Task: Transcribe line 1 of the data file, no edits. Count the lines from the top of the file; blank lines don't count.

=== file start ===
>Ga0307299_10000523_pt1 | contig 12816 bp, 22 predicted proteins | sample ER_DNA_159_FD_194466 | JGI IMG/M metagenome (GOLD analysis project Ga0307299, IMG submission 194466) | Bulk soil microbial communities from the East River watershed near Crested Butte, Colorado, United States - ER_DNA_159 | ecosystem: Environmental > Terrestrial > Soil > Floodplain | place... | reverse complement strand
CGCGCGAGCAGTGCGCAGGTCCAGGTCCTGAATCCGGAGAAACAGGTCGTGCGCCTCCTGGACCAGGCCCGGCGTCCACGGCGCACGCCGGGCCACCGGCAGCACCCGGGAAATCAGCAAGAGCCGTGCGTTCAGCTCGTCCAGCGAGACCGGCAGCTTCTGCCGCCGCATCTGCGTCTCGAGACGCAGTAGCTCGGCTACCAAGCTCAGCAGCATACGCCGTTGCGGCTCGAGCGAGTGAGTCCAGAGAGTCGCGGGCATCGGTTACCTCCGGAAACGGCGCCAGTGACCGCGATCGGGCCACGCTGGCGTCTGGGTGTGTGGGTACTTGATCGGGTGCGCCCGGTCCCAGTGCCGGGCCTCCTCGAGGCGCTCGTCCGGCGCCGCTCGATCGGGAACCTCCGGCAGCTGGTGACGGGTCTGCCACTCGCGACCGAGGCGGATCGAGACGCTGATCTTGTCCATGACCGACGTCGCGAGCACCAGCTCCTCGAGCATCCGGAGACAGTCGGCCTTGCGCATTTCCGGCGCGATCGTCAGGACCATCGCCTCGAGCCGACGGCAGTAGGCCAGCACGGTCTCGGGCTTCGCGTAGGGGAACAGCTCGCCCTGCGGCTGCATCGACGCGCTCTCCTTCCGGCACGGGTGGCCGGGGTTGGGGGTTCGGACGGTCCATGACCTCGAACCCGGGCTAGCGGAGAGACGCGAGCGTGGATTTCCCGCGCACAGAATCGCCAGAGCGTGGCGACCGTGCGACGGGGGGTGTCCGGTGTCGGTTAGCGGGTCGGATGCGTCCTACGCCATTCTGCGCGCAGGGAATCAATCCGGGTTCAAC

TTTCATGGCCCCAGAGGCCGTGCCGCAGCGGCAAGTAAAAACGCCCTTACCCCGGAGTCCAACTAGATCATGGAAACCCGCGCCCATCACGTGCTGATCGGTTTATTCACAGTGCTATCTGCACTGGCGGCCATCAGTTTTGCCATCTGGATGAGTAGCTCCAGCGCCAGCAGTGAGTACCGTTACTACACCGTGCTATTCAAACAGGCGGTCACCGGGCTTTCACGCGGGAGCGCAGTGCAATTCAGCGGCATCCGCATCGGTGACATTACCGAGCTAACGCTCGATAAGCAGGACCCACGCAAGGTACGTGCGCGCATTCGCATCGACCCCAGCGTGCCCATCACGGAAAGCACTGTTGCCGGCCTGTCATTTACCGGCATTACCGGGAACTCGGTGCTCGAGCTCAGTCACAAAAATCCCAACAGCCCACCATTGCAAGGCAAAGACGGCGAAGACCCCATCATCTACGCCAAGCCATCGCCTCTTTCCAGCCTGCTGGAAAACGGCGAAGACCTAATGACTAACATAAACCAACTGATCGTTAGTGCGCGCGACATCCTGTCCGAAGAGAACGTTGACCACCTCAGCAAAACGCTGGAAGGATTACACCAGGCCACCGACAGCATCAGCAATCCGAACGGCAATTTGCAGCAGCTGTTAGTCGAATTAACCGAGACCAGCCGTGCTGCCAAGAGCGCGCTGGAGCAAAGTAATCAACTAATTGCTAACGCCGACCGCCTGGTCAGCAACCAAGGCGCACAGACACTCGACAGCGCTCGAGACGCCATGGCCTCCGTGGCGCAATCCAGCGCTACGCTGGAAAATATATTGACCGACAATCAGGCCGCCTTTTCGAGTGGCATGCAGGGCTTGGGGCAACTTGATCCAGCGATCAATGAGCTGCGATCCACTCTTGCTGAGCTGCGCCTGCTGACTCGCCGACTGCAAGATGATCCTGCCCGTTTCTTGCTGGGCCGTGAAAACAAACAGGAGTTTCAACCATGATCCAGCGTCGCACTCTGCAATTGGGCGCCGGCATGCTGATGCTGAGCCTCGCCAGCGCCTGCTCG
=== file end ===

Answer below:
>Ga0307299_10000523_pt1 | contig 12816 bp, 22 predicted proteins | sample ER_DNA_159_FD_194466 | JGI IMG/M metagenome (GOLD analysis project Ga0307299, IMG submission 194466) | Bulk soil microbial communities from the East River watershed near Crested Butte, Colorado, United States - ER_DNA_159 | ecosystem: Environmental > Terrestrial > Soil > Floodplain | place... | reverse complement strand